The Truth About Changing Habits and Reaching Goals: You’re Going to Fail
It’s time to be honest.
Changing habits, whether it’s making new ones or getting rid of old ones, is one of the toughest things you can do. Achieving long term goals can also be daunting. It takes effort, persistence, and commitment.
You’re probably going to fail. But that doesn’t mean you won’t eventually find success.
News Alert: People Fail All the Time
Before we dive in, I want you to know that there are two parts to this story. I’ll tell you the second part later, but for now let’s look at a common phenomenon many of us undertake each year.
New Year’s resolutions. Sure, they’re slightly different than a regular goal, but it’s still something that we set out to achieve for ourselves. We’re notorious for making them come January. And they’re also notoriously hard to keep.
Richard Wiseman, psychologist and author of 59 Seconds: How to Change Your Life, conducted a year long survey in 2007 with about 3,000 people. He found that only 12% were successful at carrying them out. That means out of 100 people, 88 of them fail.
The University of Scranton also keeps annual statistics about resolutions. While the numbers vary slightly from year to year, they found that only 8% of people are successful at achieving their resolution (it was 9.2% in 2017).
Yet another research study covering a 2 year span found a success rate of 19% for New Year’s resolutions.
We also Fail at Making/Breaking Habits
Many of our resolutions focus on habits and behavior change. So let’s talk about them.
The fact is, we’re pretty horrible at habits as well. Researcher Sonja Lyubomirsky gives us some grim statistics from The How of Happiness:
Indeed, well controlled treatment studies show incredibly high recidivism rates for people who try to change their behavior.
We’re told that 86 percent of those who try to quit smoking eventually take it up again, and 80 to 98 percent of those who try to lose weight gain it back…
That might look bleak. But before you get too down on yourself and and start to think it’s not worth trying, here’s the other half of the story. The part you usually don’t hear about, but should.
You Can Fail And Still Make Progress
Let’s circle back around to those numbers on New Year’s resolutions. Because so far we have an incomplete picture.
While the University of Scranton found an 8 percent success rate for resolutions, they also list another interesting statistic that never gets mentioned. They report that 48% of people have infrequent success.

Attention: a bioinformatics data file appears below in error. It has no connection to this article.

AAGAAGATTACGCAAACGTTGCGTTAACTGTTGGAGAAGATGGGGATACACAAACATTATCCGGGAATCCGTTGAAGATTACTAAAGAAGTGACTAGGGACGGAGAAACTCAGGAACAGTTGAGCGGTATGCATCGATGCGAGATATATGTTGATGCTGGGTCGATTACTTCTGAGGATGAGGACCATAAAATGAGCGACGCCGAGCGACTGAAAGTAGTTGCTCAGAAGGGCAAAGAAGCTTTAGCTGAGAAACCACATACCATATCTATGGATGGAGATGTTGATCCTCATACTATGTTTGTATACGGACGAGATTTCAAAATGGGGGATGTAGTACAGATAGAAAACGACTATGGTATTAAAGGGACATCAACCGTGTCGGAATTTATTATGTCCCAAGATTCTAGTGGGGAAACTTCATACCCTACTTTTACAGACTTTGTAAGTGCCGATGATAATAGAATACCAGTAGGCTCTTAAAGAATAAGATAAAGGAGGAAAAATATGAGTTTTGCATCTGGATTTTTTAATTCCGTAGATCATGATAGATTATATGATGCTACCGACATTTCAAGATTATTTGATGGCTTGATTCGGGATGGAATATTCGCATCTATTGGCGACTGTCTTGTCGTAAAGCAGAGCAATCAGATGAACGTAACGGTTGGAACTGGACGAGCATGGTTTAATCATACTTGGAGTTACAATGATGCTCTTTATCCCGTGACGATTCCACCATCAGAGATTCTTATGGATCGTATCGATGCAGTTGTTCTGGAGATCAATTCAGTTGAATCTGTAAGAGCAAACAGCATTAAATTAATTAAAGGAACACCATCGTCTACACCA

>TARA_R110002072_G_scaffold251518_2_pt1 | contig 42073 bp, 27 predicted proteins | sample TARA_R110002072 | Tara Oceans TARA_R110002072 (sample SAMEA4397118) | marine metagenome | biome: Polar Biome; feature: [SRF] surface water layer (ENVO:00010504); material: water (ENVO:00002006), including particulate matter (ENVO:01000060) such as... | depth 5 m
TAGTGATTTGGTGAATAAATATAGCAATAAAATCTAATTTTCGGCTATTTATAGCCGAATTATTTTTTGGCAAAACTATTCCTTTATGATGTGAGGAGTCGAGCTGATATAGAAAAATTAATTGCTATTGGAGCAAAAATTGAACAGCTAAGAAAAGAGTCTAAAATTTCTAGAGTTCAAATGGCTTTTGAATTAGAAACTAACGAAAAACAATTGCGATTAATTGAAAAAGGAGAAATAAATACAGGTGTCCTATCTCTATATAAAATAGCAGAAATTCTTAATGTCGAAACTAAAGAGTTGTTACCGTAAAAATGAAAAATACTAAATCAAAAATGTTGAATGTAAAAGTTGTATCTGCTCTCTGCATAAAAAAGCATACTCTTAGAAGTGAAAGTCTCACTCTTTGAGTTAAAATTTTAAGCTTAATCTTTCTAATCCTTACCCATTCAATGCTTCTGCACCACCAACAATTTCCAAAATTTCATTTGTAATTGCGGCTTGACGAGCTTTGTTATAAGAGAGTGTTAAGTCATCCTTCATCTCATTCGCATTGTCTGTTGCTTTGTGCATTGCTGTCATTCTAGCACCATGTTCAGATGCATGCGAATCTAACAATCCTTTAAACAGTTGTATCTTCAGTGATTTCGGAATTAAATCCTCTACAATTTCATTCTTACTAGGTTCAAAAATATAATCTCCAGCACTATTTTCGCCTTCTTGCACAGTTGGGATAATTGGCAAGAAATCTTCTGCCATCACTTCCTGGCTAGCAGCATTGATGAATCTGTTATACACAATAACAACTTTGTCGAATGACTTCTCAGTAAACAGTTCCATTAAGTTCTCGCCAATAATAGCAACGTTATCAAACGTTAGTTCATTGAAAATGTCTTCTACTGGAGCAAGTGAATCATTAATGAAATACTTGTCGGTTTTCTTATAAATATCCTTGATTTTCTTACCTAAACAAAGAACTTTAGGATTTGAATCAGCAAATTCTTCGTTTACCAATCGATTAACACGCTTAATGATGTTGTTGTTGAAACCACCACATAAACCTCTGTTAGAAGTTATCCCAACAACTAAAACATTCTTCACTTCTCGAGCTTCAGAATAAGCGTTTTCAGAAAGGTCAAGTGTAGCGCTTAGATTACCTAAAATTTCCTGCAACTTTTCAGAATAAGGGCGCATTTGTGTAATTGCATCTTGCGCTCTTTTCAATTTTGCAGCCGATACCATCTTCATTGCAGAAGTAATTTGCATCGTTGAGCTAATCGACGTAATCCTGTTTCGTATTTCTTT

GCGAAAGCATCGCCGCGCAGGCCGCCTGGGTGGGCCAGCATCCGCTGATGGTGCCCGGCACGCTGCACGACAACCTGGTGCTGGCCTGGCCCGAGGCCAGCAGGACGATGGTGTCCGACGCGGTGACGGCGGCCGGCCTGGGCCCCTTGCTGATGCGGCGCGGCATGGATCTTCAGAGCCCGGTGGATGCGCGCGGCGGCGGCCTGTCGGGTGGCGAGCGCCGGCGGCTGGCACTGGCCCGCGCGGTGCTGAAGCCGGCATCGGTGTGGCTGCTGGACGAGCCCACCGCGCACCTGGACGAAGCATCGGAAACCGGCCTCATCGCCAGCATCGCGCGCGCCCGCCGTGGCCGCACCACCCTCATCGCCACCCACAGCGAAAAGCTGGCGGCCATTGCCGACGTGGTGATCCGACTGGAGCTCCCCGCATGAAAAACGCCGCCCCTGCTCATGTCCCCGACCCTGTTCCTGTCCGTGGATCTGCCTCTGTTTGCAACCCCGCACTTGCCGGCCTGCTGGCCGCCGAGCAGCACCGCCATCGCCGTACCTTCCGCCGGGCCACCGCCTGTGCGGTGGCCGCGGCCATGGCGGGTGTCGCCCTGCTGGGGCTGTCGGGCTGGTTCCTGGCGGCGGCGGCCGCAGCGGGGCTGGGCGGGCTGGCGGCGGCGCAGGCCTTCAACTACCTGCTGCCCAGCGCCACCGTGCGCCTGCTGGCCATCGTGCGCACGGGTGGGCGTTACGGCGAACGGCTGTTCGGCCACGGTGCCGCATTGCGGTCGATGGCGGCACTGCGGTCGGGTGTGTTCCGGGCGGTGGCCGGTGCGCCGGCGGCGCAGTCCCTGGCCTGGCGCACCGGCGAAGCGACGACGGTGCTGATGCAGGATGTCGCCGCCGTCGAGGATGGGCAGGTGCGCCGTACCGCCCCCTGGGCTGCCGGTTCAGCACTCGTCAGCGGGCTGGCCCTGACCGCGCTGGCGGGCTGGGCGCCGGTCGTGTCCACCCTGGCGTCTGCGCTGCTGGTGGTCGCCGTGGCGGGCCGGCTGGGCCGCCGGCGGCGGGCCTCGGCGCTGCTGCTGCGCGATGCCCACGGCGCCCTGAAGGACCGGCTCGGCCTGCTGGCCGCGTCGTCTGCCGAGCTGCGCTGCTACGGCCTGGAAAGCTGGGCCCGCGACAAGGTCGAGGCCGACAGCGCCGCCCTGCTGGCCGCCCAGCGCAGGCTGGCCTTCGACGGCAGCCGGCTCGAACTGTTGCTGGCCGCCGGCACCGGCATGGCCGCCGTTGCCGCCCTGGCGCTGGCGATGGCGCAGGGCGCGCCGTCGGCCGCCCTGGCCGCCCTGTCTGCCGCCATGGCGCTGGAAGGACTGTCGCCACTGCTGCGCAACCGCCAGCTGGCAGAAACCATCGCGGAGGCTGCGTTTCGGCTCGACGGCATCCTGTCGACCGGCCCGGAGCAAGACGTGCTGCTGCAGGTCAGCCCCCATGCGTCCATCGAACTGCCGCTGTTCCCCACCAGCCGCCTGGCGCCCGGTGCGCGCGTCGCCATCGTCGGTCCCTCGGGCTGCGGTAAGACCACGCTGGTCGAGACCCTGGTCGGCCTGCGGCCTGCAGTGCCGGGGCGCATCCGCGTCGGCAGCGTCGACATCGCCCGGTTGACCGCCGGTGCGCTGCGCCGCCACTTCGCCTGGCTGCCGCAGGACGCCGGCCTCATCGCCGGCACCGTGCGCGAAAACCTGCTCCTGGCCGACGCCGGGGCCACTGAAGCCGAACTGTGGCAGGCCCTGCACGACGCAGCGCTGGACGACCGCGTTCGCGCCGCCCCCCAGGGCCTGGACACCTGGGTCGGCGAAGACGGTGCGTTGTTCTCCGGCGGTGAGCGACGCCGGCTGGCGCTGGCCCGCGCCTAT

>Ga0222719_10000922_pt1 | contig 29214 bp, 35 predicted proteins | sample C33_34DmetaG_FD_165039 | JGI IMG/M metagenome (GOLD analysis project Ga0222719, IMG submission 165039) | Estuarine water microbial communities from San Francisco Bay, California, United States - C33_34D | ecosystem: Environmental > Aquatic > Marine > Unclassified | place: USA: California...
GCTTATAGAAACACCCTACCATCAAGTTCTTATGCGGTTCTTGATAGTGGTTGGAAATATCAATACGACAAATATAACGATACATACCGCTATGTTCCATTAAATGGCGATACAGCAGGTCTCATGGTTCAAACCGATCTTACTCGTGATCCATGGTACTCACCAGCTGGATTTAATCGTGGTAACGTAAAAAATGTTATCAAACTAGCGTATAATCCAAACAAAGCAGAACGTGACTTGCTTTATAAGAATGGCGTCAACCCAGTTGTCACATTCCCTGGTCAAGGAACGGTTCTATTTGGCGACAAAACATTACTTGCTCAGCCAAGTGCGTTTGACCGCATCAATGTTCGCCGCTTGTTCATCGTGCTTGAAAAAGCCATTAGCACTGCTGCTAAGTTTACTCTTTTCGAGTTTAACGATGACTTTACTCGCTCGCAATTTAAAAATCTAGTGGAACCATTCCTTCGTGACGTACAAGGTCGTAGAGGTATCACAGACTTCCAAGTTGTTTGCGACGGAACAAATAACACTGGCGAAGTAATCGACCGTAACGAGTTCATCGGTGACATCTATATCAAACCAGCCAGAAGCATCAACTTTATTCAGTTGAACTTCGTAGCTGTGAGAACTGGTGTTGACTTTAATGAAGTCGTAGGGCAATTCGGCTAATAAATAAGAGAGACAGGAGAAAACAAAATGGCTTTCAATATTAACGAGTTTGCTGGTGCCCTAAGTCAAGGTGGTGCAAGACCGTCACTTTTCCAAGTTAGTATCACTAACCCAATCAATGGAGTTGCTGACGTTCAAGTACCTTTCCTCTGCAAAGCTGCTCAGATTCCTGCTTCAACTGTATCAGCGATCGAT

The problem is they never define what “infrequent success” means. But I’m guessing that it means that a large amount of people ended up having some success, while not necessarily achieving their goal.
What does that mean?
For example, say you vowed to lose 10 pounds but only ended up losing 5. Technically, you weren’t successful. But it wasn’t a complete failure either, because progress was made. It’s a kind of gray area of goal achievement.
So how frequently does that happen?
The numbers may be even better than the 48%. A poll from the American Psychological Association in 2010 found that 16% of people who tried to change health related behaviors were successful. But the number of people who reported being at least somewhat successful was a whopping 88%. And isn’t some progress better than no progress at all?
Every Success Will Have Its Setbacks
There’s more lessons buried in the numbers. Remember the 2 year study I mentioned where 19% of people kept their resolutions? Well the researchers discovered that the road to success wasn’t a straight line. The people who were successful had slipped up at least once. And on average, people who were ultimately successful had suffered setbacks 14 times!
And those people who were trying to change their habits, losing weight and stop smoking. It turns out those numbers can be a bit biased because those are only the hardcore cases. People who are seeking treatment aren’t representative of the average Joe.
For example, a study from 2010 found that people who were overweight are more successful than you’ve been led to believe. The authors write:
More than one out of every six US adults who has ever been overweight or obese has accomplished long term weight loss maintenance of at least 10%.
Sure, 1 out of 6 adults doesn’t mean there’s guaranteed success. But that’s far better than we’ve heard before. Here, too, researchers saw that it took people multiple attempts before finally achieving their weight loss goals.
Proving that goal setting and achievement is a learning process, just like any other skill.
The Going Will Get Tough
When I say you’re going to fail, it’s not to scare you. Or make a case that habits can’t be developed. Or that goals are pointless.
People might try to tell you that you’ll end up failing, so why even try. But they’re dead wrong. You absolutely should try. Setting goals and developing good habits is the core of self-improvement and personal growth. Not to mention a better life.
The moral of the story is that you shouldn’t be discouraged when you see statistics like these. People can and do succeed. So when things don’t go according to plan or life takes a twist – and it most certainly will – you need to dust yourself off, learn from it, and try again. The secret to changing habits and reaching long term goals is that success is not a straight line.
The road to success is littered with mistakes, bumps, and minor setbacks. Failure is what happens when you stop trying.